Cape Verde, Guinea-Bissau and São Tomé e Príncipe
Edited By Ana Mafalda Leite, Hilary Owen, Ellen Sapega and Carmen Tindó Secco
This volume investigates literary and cinematographic narratives from Cape Verde, Guinea-Bissau and Sao Tome and Principe, analysing the different ways in which social and cultural experience is represented in postcolonial contexts. It continues and completes the exploration of the postcolonial imaginary and identity of Portuguese-speaking Africa presented in the earlier volume Narrating the Postcolonial Nation: Mapping Angola and Mozambique (2014).
Memory, history, migration and diaspora are core notions in the recreation and reconceptualization of the nation and its identities in Capeverdian, Guinean and Saotomean literary and cinematographic culture. Acknowledging that the idea of the postcolonial nation intersects with other social, political, cultural and historical categories, this book scrutinizes written and visual representations of the nation from a wide range of inter- and transdisciplinary perspectives, including literary and film studies, gender studies, sociology, and post-colonial and cultural studies. It makes a valuable contribution to current debates on postcolonialism, nation and identity in these former Portuguese colonies.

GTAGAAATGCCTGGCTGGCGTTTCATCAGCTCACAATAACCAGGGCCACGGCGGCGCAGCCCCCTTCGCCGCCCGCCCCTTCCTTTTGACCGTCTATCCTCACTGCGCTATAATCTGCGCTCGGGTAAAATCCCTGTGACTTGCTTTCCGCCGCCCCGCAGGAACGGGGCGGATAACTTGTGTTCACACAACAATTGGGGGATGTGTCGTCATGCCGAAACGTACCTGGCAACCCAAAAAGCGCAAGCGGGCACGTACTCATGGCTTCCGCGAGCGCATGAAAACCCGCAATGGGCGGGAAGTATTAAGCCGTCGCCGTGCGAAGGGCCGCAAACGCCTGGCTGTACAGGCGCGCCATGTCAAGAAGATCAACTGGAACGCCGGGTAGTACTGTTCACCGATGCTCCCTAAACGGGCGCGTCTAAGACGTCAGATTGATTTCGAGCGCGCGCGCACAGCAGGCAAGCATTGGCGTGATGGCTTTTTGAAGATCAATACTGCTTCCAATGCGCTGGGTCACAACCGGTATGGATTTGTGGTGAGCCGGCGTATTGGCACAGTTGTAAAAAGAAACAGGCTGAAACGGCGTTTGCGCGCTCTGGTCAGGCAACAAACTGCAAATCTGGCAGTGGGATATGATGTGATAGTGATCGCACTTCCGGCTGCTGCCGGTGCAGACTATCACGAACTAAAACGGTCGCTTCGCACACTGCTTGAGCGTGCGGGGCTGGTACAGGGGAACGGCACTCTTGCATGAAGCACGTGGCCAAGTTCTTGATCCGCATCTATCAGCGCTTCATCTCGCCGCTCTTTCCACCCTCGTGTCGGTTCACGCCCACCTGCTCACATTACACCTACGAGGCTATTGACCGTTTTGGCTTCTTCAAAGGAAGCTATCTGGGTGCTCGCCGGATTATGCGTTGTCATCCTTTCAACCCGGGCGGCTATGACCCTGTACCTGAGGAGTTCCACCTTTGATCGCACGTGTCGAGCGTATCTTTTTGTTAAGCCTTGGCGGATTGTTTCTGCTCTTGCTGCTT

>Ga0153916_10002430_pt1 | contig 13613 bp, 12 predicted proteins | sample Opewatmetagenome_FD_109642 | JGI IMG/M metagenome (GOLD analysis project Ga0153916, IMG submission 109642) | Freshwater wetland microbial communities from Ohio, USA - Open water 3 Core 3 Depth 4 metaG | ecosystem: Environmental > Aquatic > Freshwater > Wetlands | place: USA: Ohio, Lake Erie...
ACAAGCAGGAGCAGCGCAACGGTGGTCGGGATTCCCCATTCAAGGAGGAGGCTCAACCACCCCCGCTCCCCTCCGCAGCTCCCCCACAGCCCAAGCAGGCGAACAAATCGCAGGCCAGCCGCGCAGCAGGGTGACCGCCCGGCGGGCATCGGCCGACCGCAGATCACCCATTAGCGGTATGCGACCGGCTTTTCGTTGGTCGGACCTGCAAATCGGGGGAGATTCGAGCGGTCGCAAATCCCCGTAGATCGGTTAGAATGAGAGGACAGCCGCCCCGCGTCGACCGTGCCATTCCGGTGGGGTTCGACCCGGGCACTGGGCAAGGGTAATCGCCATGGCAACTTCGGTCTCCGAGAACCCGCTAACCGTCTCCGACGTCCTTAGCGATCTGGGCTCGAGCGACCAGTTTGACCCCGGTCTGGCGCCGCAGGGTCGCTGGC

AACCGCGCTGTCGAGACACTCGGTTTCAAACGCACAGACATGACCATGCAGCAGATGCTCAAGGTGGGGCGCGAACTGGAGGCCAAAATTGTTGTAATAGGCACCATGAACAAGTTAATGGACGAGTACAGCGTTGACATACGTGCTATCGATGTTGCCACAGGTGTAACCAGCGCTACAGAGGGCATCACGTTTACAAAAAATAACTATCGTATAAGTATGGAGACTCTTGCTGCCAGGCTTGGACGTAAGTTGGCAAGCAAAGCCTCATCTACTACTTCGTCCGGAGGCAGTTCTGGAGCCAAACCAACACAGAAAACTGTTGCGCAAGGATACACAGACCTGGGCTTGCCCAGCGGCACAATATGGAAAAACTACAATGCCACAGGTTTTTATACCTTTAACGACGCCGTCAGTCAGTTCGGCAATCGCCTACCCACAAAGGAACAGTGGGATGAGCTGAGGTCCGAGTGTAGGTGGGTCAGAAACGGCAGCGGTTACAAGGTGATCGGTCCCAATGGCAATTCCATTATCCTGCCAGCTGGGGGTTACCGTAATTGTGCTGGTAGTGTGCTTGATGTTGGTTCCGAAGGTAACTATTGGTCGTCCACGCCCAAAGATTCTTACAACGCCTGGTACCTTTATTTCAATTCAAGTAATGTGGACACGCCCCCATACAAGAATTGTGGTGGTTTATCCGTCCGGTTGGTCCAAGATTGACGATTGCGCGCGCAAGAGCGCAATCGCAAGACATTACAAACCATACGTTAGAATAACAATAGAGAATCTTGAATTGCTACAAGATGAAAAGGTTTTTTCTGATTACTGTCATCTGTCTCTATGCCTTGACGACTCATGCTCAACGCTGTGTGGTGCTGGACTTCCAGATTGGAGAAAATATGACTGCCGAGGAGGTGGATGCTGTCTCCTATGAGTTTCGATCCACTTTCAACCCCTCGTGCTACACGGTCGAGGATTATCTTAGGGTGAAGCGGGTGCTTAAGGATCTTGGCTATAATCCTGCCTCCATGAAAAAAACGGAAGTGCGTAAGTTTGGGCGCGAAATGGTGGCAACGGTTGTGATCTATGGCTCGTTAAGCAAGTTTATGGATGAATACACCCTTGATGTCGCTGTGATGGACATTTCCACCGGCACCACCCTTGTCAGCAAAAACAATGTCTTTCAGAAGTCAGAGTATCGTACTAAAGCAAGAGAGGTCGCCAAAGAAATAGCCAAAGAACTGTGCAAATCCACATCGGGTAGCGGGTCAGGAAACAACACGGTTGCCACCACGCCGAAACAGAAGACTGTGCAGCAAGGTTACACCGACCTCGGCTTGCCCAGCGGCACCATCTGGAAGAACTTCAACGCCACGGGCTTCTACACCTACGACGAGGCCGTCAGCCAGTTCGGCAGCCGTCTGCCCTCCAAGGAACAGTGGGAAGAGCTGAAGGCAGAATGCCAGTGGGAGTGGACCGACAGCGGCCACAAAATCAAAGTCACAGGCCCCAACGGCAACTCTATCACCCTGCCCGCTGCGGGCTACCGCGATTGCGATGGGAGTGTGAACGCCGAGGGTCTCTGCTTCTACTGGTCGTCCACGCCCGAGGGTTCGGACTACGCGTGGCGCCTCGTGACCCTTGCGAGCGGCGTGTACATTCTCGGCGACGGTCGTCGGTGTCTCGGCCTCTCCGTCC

Intertwining Histories: Documentary Narratives on São Tomé and Cape Verde (Jessica Falconi)
Intertwining Histories: Documentary Narratives on São Tomé and Cape Verde
History is hysterical: it is constituted only if we consider it, only if we look at it – and in order to look at it, we must be excluded from it.
— Roland Barthes1
To these people S. Thomé offers a most desirable market for labour, and some hundreds of men and women go every year under a two years’ contract […].
They are self-willed and of an uncertain temper, and some planters do not care to employ them, but there is always a market for their labour, and the arrangement appears to work to the mutual advantage of both Cape Verde and S. Thomé.
— William A. Cadbury2
Os últimos contratados by Leão Lopes (2010), Contract by Guenny Pires (2010) and São Tomé. Minha terra, minha mãe & minha madrasta by Júlio Silvão Tavares (2012) are three documentary films about the former Cape Verdean migrant workers in colonial cocoa and café plantations – roças – in the islands of São Tomé e Príncipe. This essay analyses the different approaches film makers adopt in order to represent memory and the colonial past, as well as the present era and the independent nation-state. At the same time, the essay examines the relationship the film makers establish with the subjects of film and the audience, in order to reflect on...
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